Homegrown site has been the most popular professional network in Germany, with 10.5 million total users there and in German-speaking nations Switzerland and Austria. But LinkedIn has steadily gained ground, now claiming 9 million users across Germany, Austria and Switzerland. Agencies attribute that to people who have previously lived abroad in countries where LinkedIn is the dominant network bumping up the average. New features and tools have also helped. “Xing is very powerful still here,” said Simon Usifo, managing director of account management at Ogilvy & Mather Germany. “LinkedIn has typically been used by people who have studied abroad. Most on Xing haven’t needed to go beyond that.”


Sources: LinkedIn and Xing


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Newsonomics: In Norway, a newspaper’s digital video startup is now generating more revenue than print

— Yes, there’s even a Trump Bump in Oslo.

Take 56 million, the number of views VGTV has gotten so far on its “satirical masterpiece” of “tupéfabrikk”, the company’s discovery of Donald Trump’s secret wig field in Tromsø, Norway’s Arctic Circle city. But that bump is just a collateral benefit of VGTV’s innovation engine.

In the three and a half years since its founding, VGTV has become a global model, with its leaders speaking at numerous media forums.

This spring, the latest spun-off Schibsted division passed an important milestone: VGTV, the video operation of the leading Norwegian daily VG, now produces more monthly revenue than does VG’s seven-day print product. VG, like many dailies, is losing double digit percentages of print revenue each year, but that revenue loss is being made up by the video operation. Of course, the new money is not nearly as profitable as the old — but for Schibsted, it’s all about the all-in bet on the longer-term digital future.

“What I hear [from journalists at conferences] is that people get inspired…that we are optimistic of the fact that we think we are going to manage to monetize video,” explains Helje Solberg, VGTV’s CEO and editor. Solberg moved over to VGTV more than three years ago, after serving for nine years as VG’s executive managing editor.

In 2016, VGTV pulled in 83 million Norwegian kroner, or about $10 million in total revenue. Into early 2017, it’s now seeing a steep ramp in growth, with a 51 percent increase year over year in the first quarter.

It’s not simply a maturing of the market — it’s audience growth. Year over year, VGTV grew audience 29 percent, accounting for 420,000 daily unique users in the first quarter. It can count more than 25 million video streams started per month, or almost a million a day.

That’s a good number given the sparsely populated northern terrain — Norway’s only got 5 million people.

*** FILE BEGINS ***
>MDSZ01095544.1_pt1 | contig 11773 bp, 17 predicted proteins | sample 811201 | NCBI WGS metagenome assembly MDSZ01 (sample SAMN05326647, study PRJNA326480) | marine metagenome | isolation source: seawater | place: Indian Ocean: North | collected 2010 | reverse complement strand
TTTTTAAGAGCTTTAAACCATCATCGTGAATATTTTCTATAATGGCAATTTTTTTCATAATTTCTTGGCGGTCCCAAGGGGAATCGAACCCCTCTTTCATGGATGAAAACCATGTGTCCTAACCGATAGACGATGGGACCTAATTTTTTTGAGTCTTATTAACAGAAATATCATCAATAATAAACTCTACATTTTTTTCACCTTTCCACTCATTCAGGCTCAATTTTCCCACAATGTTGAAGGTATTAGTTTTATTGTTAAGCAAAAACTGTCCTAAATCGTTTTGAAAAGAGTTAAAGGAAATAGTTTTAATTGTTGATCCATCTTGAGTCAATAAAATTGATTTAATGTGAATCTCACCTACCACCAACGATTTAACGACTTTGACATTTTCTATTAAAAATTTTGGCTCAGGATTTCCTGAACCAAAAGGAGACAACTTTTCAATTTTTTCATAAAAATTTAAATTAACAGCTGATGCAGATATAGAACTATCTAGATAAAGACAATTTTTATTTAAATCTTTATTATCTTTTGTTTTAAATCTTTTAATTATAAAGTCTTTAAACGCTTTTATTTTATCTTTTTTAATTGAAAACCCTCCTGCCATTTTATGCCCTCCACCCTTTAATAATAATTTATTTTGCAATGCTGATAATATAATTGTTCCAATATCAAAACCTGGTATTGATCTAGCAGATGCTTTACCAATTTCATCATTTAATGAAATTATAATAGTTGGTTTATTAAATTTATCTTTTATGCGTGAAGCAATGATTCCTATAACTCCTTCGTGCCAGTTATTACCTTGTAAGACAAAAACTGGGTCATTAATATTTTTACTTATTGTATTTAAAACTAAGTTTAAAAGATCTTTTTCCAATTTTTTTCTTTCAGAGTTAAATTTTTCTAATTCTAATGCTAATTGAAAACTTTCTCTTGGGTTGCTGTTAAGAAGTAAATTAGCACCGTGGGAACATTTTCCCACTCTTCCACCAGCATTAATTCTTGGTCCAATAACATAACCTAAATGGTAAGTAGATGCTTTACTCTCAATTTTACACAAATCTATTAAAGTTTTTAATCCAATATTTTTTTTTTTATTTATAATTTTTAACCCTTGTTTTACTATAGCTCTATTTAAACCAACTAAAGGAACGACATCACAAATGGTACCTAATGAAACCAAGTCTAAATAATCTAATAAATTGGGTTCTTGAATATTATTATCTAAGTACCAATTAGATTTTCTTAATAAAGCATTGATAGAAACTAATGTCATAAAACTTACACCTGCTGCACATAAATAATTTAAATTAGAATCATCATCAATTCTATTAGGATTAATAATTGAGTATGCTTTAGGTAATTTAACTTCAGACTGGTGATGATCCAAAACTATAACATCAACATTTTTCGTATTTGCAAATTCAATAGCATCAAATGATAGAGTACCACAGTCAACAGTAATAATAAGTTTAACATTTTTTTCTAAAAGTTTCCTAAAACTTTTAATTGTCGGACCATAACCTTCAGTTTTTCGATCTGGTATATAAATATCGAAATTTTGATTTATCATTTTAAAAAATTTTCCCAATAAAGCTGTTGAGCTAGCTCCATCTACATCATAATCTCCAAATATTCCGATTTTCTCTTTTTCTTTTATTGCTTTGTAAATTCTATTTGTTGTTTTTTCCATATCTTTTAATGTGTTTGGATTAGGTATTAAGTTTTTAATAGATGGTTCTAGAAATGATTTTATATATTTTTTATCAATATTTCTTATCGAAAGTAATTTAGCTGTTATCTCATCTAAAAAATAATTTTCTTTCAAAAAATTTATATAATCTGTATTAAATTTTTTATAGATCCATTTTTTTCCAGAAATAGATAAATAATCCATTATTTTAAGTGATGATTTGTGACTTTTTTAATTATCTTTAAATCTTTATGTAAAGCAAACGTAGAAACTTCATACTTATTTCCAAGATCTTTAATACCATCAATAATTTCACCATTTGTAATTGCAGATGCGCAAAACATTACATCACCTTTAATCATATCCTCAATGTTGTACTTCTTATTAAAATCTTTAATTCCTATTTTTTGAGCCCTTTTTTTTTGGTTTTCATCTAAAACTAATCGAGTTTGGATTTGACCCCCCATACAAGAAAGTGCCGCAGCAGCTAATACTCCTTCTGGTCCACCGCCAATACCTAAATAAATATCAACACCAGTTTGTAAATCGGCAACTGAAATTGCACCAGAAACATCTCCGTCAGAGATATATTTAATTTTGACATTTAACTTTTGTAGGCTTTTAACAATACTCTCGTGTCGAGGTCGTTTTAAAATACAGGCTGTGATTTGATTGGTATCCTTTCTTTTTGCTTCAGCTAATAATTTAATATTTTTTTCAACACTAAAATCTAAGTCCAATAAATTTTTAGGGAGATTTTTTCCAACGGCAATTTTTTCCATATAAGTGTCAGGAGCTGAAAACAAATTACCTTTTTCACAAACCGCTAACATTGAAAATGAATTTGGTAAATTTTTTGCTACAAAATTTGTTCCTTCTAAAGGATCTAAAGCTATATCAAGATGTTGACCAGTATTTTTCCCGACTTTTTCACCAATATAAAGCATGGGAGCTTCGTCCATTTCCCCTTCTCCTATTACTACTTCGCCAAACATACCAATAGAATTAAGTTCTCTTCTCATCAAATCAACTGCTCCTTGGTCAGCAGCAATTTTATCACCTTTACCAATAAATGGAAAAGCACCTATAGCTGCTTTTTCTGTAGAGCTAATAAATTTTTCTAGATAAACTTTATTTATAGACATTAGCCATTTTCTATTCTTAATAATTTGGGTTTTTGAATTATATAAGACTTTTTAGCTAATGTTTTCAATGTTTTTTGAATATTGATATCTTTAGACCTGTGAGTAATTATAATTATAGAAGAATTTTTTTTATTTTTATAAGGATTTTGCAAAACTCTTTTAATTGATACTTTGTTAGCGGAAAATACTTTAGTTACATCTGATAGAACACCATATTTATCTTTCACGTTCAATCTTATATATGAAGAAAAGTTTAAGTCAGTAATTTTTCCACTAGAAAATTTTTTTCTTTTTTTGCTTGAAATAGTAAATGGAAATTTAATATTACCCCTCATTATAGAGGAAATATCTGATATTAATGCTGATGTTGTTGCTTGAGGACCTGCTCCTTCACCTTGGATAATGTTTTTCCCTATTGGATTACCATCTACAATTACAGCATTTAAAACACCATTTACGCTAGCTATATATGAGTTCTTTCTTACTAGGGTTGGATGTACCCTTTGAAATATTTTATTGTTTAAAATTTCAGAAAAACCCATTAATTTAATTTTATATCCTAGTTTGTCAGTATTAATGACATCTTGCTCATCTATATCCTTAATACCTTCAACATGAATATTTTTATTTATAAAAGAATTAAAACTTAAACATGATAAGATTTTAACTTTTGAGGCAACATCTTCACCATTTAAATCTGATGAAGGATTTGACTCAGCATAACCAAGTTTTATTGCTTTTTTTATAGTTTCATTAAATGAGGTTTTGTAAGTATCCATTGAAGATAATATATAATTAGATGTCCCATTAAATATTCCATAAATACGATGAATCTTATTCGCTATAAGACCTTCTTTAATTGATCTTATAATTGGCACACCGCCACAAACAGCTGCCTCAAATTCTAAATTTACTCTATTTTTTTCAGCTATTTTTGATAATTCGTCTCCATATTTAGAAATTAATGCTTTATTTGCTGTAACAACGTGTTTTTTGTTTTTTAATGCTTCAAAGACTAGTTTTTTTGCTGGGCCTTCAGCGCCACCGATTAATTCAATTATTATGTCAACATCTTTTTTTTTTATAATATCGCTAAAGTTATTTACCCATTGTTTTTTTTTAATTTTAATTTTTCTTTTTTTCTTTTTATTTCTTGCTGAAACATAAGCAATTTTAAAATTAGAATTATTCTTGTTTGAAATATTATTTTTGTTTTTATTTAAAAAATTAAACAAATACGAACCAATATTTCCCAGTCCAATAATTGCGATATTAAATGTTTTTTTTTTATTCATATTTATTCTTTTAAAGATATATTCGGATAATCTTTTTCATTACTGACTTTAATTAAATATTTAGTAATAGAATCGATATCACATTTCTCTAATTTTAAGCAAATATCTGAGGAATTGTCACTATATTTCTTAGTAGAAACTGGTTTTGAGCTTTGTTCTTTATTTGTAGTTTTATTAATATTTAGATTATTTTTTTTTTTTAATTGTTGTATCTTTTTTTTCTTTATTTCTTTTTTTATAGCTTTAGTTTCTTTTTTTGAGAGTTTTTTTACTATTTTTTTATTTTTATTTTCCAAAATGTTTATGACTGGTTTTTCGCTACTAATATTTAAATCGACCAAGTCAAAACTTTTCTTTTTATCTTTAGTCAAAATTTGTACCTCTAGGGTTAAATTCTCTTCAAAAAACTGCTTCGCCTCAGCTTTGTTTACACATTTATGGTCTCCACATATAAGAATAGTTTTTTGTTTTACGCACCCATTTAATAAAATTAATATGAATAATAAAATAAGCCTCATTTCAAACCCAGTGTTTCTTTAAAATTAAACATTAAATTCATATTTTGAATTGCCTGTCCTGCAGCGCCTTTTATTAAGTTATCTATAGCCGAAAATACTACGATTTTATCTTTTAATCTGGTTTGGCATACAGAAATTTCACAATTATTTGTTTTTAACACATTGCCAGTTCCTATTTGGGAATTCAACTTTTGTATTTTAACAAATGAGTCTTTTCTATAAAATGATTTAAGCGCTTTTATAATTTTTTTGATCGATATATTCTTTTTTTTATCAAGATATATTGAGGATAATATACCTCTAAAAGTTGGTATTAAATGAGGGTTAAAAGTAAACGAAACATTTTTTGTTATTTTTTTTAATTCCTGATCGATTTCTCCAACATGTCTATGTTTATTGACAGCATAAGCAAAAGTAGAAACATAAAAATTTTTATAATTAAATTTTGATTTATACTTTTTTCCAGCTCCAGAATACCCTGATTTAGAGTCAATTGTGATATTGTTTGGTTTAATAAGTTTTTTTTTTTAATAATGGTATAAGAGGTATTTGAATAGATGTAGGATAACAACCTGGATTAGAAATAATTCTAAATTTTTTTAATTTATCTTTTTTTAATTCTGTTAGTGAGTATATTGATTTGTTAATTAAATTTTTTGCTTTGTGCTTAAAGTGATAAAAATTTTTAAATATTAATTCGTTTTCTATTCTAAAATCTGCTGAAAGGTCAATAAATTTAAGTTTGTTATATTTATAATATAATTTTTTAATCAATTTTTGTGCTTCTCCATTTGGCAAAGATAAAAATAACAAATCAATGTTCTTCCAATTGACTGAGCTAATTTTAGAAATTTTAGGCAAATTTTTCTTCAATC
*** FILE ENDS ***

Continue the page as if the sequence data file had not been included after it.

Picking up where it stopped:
Given that small, well-read population, why do so many publishers buttonhole Solberg at media events?

First and foremost, it’s the unique story of Schibsted’s serial and widening innovation. Schibsted is the biggest publisher most other publishers have never heard about. Based in Oslo, with strong newspaper publishing positions in both its home country and Sweden, Schibsted has become a Top 10 global company in revenue among legacy news providers, with operations in 30 countries and three continents, employing almost 7,000 people. As one executive of the now hyper-innovative Washington Post recently told me: “We like Schibsted. Some smart people there.”

Today, Schibsted’s media houses (publishing) contribute about 25 percent of its overall revenues, with the company’s marketplace/classifieds business and “growth” divisions still generating good growth. (We’ve chronicled Schibsted here at the Lab for years.)

It’s the innovation at Schibsted’s media houses that compels attention — for its early impact, its restructuring, and its results, with VGTV only the latest installment. The most recent critical result: Schibsted’s Norwegian news businesses now show small growth. In the first quarter, revenues were up 4 percent, with earnings (EBITDA) up 8 percent.

Overall, for VG (a popular Oslo daily, which operates alongside Aftenposten, Schibsted’s “quality” daily), the numbers show that investments in innovation are paying off. In the first quarter, VG saw 27 percent growth in digital subscribers (to 108,000) and a 28 percent growth in digital advertising, a good amount of that attributable to VGTV. Another good print-to-digital crossover number: Operating expenses were down 7 percent.

As it crosses over, the video strategy fits well with Schibsted’s vision of a next-generation platform vision. That plan emphasizes a signed-in engagement that seeks to compete against the always-signed-in world of Facebook.

For innovation watchers, the short story of the Schibsted model is clear: Transforming the news business means separate and reintegrate, separate and reintegrate. That’s what Schibsted did in 1999 when, ahead of its peers, it funded a separate — and competitive to print for audience — digital operation. Later, it did the same with mobile.

Then, in late October 2013, it applied the successful model once again, to video and VGTV. Both “digital” and “mobile” have been folded back into the VG mothership. Solberg says she expects that VGTV will be soon as well. Once innovation is well enough established, resourced, and acculturated, it folds back into a bigger, smarter, and now digital savvy newsroom and company.

Today, VGTV includes a staff of 65. They remain organizationally separate from VG, though the operation is housed in the VG offices and works often as if the two are one — which is the point.